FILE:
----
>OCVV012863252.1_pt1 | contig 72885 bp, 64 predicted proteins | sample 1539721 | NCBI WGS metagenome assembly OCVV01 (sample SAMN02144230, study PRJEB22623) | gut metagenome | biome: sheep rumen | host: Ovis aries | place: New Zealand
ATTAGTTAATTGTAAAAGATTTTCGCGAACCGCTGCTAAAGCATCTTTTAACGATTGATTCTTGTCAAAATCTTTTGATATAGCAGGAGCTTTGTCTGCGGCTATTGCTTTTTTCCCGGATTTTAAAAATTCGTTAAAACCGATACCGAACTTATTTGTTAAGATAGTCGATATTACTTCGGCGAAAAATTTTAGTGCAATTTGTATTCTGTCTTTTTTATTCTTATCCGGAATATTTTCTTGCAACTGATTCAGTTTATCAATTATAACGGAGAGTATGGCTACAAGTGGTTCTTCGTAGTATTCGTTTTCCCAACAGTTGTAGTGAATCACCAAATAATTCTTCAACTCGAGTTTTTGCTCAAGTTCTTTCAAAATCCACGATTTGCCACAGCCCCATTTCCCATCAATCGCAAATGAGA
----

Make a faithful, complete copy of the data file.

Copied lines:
>OCVV012863252.1_pt1 | contig 72885 bp, 64 predicted proteins | sample 1539721 | NCBI WGS metagenome assembly OCVV01 (sample SAMN02144230, study PRJEB22623) | gut metagenome | biome: sheep rumen | host: Ovis aries | place: New Zealand
ATTAGTTAATTGTAAAAGATTTTCGCGAACCGCTGCTAAAGCATCTTTTAACGATTGATTCTTGTCAAAATCTTTTGATATAGCAGGAGCTTTGTCTGCGGCTATTGCTTTTTTCCCGGATTTTAAAAATTCGTTAAAACCGATACCGAACTTATTTGTTAAGATAGTCGATATTACTTCGGCGAAAAATTTTAGTGCAATTTGTATTCTGTCTTTTTTATTCTTATCCGGAATATTTTCTTGCAACTGATTCAGTTTATCAATTATAACGGAGAGTATGGCTACAAGTGGTTCTTCGTAGTATTCGTTTTCCCAACAGTTGTAGTGAATCACCAAATAATTCTTCAACTCGAGTTTTTGCTCAAGTTCTTTCAAAATCCACGATTTGCCACAGCCCCATTTCCCATCAATCGCAAATGAGA